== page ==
Improving bridge safety, reliability, and the allocation of bridge inspection resources are the goals of the proposed risk-based bridge inspection practices. Currently, most bridges in the United States are inspected at a fixed calendar interval of 24 months, without regard to the condition of the bridge. Newer bridges with little or no damage are inspected with the same frequency as older, more deteriorated bridges thus creating inefficiency in the allocation of inspection resources.

The proposed methodology incorporates reliability theory and expert elicitation from the Indiana Department of Transportation’s Risk Assessment Panel, developed during this research, to rationally determine bridge inspection needs. Assessments are made based on the likelihood and consequence of failure for specific bridge components. The likelihood of failure is determined through attributes based on design, loading, and condition characteristics while the consequence of failure is based on expected structural capacity, public safety, and serviceability. By combining the expressions of likelihood and consequence for each component, an optimum inspection interval for the entire bridge can be determined through the use of risk matrices.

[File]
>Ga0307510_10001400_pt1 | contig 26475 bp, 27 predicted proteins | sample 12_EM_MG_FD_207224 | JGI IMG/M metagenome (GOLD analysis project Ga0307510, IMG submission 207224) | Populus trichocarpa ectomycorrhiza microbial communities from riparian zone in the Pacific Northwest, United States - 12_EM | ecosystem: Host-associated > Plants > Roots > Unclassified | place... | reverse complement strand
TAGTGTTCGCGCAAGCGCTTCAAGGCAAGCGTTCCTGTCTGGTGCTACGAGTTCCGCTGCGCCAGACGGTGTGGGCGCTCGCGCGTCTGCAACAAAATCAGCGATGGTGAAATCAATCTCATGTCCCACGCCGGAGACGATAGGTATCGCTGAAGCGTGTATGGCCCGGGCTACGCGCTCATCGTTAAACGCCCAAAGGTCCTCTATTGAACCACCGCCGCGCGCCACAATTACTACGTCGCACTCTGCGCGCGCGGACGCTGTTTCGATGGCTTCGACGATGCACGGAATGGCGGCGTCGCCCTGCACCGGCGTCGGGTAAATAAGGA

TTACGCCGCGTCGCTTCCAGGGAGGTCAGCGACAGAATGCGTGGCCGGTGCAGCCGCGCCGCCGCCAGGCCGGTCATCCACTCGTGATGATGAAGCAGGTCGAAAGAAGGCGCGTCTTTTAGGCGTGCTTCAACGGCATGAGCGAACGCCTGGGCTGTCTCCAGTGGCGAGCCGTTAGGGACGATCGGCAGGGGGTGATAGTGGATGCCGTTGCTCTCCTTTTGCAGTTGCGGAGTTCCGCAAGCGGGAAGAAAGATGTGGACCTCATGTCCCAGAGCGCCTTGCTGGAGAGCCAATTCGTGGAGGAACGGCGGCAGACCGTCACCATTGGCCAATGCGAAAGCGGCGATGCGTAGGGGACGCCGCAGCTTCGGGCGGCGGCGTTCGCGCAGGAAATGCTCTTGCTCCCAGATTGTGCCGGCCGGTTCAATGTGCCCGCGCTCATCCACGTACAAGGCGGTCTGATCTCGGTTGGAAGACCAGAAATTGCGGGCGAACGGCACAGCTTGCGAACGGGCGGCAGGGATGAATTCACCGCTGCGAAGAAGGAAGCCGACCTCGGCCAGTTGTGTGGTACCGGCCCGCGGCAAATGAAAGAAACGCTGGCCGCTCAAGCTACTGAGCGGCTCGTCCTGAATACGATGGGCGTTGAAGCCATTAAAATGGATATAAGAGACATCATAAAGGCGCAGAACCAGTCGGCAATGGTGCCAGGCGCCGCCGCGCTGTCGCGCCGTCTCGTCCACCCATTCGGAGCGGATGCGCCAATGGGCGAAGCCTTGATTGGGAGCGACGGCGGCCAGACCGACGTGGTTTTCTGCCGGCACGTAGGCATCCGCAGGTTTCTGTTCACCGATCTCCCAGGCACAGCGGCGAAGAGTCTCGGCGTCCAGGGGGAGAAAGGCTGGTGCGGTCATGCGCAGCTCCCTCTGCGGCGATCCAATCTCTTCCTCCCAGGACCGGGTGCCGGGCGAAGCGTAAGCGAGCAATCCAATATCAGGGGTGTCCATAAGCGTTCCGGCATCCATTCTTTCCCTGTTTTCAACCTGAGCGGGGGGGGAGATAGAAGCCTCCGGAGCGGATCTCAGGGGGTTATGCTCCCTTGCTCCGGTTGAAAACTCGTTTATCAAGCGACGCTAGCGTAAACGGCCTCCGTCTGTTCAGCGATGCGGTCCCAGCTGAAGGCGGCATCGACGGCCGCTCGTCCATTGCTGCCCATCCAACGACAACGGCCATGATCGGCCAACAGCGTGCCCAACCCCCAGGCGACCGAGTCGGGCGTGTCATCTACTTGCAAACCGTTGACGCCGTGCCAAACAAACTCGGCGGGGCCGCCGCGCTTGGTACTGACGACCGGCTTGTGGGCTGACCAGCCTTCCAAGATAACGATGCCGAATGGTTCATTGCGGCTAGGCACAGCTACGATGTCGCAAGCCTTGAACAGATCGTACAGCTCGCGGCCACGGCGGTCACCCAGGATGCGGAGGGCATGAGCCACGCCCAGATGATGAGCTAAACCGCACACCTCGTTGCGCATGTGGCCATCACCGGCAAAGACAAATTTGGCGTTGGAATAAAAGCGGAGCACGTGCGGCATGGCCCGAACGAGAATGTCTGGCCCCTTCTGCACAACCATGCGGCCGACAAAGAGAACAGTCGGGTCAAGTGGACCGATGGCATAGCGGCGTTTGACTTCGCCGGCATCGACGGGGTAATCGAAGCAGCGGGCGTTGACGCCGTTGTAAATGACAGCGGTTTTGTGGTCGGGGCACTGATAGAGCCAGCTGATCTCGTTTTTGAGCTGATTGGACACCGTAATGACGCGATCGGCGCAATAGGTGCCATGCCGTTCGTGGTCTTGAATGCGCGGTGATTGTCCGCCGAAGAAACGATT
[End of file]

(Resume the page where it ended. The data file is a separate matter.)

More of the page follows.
The methodology was evaluated through case studies involving Indiana bridges. Over 30 years of historical inspection reports were utilized in the back-casting process to evaluate deterioration levels and assess the adequacy of the risk criteria. Results of the case studies conducted during the research indicated that the risk analysis procedures provided suitable inspection intervals ranging from 24 to 72 months for Indiana bridges.

Report Number



risk-based, bridge, inspections, risk methodology, bridge inspection, risk assessment panel

SPR Number


Performing Organization

Joint Transportation Research Program

Publisher Place

West Lafayette, Indiana

Date of this Version